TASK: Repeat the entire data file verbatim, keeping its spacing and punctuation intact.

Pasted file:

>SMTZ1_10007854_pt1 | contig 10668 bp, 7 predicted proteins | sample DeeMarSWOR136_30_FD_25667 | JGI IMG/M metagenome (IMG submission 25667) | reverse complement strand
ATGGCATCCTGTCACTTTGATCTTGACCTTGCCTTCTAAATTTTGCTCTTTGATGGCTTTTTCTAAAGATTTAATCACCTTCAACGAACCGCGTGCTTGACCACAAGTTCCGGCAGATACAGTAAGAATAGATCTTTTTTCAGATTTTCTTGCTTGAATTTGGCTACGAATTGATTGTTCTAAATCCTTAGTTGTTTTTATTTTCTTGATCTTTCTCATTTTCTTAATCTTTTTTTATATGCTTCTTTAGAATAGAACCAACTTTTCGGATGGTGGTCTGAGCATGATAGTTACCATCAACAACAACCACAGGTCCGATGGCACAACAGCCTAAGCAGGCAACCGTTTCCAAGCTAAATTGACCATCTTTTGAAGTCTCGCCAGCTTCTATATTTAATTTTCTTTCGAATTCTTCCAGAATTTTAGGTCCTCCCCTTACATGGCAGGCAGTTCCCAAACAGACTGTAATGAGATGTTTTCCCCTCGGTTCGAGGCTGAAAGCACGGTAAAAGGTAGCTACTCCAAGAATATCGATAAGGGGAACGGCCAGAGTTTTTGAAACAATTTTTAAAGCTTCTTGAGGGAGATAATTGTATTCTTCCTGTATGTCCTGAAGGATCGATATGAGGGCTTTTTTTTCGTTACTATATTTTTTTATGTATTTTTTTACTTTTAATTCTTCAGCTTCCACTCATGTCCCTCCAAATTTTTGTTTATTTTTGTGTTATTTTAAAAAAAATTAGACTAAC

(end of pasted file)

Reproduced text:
>SMTZ1_10007854_pt1 | contig 10668 bp, 7 predicted proteins | sample DeeMarSWOR136_30_FD_25667 | JGI IMG/M metagenome (IMG submission 25667) | reverse complement strand
ATGGCATCCTGTCACTTTGATCTTGACCTTGCCTTCTAAATTTTGCTCTTTGATGGCTTTTTCTAAAGATTTAATCACCTTCAACGAACCGCGTGCTTGACCACAAGTTCCGGCAGATACAGTAAGAATAGATCTTTTTTCAGATTTTCTTGCTTGAATTTGGCTACGAATTGATTGTTCTAAATCCTTAGTTGTTTTTATTTTCTTGATCTTTCTCATTTTCTTAATCTTTTTTTATATGCTTCTTTAGAATAGAACCAACTTTTCGGATGGTGGTCTGAGCATGATAGTTACCATCAACAACAACCACAGGTCCGATGGCACAACAGCCTAAGCAGGCAACCGTTTCCAAGCTAAATTGACCATCTTTTGAAGTCTCGCCAGCTTCTATATTTAATTTTCTTTCGAATTCTTCCAGAATTTTAGGTCCTCCCCTTACATGGCAGGCAGTTCCCAAACAGACTGTAATGAGATGTTTTCCCCTCGGTTCGAGGCTGAAAGCACGGTAAAAGGTAGCTACTCCAAGAATATCGATAAGGGGAACGGCCAGAGTTTTTGAAACAATTTTTAAAGCTTCTTGAGGGAGATAATTGTATTCTTCCTGTATGTCCTGAAGGATCGATATGAGGGCTTTTTTTTCGTTACTATATTTTTTTATGTATTTTTTTACTTTTAATTCTTCAGCTTCCACTCATGTCCCTCCAAATTTTTGTTTATTTTTGTGTTATTTTAAAAAAAATTAGACTAAC